Greetings! This is a primer
on collaborative online editing tools for group documents. If you already know
about these resources, please forward this TechByte to someone you know who
might benefit from it. If you want to know more, please ask.
First, would your team ever need to collaborate on documents like these?
- a spreadsheet of common data;
- a common calendar of meeting dates or deadlines;
- a multi-author report;
- a budget proposal by your department;
- a training slide show for your students or teammates;
- a word processing document like a newsletter;
- a curriculum map or lesson plans?
Second, you already know now to email attachments, carry jump drives to team meetings, and store files on the school server. You already know how to take students to a lab or have them meet after school to work together on a group project. So why would you need to collaborate on a single file, document, spreadsheet, web site, or slide presentation in some new way?
The answer is that there are better, easier solutions. If we share documents on the web:
A. The team gets to pick who can see the document and who cannot.
B. Members can see the progress of the file in real time.
C. Members of the team can work on the file at their own convenience.
D. No one has to keep track of which attachment to which email is the most current.
E. We don't end up with multiple versions.
F. We can review the history of a document and who made which changes.
G. We can even revert to an earlier version when necessary.
H. Team members can work from home, school, mobile devices, or anywhere else they have web access.
I. It doesn't matter if some people are on Macs while others are using PC's.
J. It doesn't require common software or compatible versions of software.
You have lots of options if you have a group working on a common file; these are just three of them.
1. GoogleApps for Education. GoogleApps include a word processor, a spreadsheet maker, a slideshow maker, a web site maker, and more. Most files can be imported/exported to and from other familiar programs or web sites. GoogleApps works no matter which operating system or software you have. With documents and sites hosted in the cloud (on the web), everyone can edit and view the same document. Features:
a. Easily import or export traditional file formats into Google Apps:
- Import a document
- Export a document
b. View your documents on the go with your web-enabled mobile device.
c. Publish files to the web for everywhere access.
To share a document:
d. Set privacy levels to restrict who can edit or view documents;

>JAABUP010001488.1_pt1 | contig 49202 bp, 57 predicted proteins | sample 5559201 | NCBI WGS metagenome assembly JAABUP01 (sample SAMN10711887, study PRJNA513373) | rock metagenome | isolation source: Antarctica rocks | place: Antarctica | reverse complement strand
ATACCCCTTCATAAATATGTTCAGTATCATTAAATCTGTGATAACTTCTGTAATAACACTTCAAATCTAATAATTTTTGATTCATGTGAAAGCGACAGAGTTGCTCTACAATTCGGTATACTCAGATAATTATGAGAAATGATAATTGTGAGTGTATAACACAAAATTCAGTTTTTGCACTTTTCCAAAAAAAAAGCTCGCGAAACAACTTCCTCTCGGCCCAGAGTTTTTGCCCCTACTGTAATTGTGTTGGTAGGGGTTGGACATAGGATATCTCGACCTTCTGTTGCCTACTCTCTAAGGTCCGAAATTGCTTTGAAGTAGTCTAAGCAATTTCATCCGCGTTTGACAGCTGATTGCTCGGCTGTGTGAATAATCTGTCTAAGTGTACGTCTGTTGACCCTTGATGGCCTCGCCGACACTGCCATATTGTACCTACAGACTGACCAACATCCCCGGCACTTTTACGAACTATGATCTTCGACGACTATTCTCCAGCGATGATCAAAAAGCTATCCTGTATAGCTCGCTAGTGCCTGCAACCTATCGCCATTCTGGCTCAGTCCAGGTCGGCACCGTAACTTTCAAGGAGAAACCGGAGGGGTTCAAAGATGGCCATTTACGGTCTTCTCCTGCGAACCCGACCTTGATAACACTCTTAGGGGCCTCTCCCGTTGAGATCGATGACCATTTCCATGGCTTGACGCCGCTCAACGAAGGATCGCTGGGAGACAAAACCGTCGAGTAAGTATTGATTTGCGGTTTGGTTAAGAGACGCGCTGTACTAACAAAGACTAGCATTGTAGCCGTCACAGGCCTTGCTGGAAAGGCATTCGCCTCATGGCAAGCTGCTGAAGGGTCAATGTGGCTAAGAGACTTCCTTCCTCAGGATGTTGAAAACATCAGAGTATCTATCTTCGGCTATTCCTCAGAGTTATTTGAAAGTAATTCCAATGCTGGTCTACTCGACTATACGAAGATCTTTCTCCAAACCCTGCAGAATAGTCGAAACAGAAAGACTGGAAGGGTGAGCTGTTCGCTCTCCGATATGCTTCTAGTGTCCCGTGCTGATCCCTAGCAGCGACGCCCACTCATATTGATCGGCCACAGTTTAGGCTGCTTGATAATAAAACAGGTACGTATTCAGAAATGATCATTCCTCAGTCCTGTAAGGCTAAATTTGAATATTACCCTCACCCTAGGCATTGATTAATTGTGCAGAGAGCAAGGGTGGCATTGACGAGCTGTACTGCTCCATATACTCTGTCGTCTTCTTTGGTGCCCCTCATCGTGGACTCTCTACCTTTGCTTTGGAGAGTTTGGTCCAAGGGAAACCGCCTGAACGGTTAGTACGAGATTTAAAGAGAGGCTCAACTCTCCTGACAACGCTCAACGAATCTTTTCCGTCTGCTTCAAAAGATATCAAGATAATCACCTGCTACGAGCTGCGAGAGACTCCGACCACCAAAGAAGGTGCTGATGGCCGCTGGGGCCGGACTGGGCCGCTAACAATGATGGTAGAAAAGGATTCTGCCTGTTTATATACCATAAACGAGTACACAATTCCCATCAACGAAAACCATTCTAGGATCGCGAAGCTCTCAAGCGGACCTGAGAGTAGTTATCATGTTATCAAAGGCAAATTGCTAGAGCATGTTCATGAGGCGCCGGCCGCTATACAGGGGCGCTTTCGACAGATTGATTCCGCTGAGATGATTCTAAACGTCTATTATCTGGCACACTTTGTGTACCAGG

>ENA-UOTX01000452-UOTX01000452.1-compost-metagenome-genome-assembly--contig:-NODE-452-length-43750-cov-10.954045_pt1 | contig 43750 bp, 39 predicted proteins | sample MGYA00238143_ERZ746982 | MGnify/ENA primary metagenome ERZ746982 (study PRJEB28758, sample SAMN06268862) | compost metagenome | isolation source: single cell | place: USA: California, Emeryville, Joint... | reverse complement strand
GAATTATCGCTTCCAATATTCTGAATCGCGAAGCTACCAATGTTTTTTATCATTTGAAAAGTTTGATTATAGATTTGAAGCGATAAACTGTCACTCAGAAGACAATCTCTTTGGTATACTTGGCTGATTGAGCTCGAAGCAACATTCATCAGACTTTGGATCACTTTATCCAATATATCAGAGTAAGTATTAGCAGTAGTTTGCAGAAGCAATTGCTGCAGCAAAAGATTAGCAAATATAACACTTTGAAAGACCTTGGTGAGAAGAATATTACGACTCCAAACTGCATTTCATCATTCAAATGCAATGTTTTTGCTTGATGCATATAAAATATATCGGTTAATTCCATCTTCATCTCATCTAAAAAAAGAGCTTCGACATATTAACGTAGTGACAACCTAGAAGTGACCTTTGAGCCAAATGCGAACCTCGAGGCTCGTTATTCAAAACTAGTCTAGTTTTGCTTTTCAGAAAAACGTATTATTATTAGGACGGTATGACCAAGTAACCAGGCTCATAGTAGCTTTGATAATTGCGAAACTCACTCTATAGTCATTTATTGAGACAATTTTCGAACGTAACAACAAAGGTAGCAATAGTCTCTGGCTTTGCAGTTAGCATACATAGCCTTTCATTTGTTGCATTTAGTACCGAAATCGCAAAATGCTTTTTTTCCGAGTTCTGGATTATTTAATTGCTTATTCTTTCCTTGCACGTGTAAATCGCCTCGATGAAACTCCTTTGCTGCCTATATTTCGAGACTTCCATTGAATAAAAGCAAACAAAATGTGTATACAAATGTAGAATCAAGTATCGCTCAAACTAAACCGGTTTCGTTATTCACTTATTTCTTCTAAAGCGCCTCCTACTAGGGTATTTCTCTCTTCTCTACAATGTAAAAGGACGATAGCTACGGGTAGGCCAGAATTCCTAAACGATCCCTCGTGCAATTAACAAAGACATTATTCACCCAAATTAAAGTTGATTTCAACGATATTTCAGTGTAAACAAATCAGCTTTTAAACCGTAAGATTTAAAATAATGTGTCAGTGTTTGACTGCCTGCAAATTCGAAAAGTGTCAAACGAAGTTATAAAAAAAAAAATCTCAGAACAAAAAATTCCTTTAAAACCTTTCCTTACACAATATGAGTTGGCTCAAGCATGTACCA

e. Build internal or external web sites collaboratively, unifying documents from Google Apps; and
f. Embed your Google documents anywhere on the web with Google Web Elements.
2. Wikis. Wikispaces and PBWorks. A wiki is a web site that anyone can edit, depending on the privacy settings your team chooses. The most famous wiki of all is Wikipedia but anyone can make one. (A wiki differs from a blog in that blogs are online journals generally produced by just one person with others only having commenting privileges.)
Your wiki group is not limited to choosing whether your files must be word processing, spreadsheets or slideshows. With a wiki can have all of them. You can embed charts, tables, multimedia, and more. Simple instructions:
a. Open your wiki.
b. Decide who will be allowed to edit it.
c. Invite the members of your group to join.
d. Everyone who is a member can work on the wiki's pages.
e. Your results are immediately published and available on the web.
3. Microsoft Live Workspaces. (Designed to work with Microsoft Office--not as versatile as the others above.) Live Workspaces gives you a place online where your team can store notes, calendar events, a final report, etc. without having to merge separate documents. It’s easy:
a. Create your group workspace - Start from scratch, or use the project or study group workspace templates.
b. Add your files - Install the Office Live Update to save documents to your workspace directly from Word, Excel, and PowerPoint.
c. Share the workspace with your group - Let them view and edit the files—so everyone is always working on the latest version. Remember, you can revert to a previous version if necessary.
I hope this introduction is helpful to you and your groups.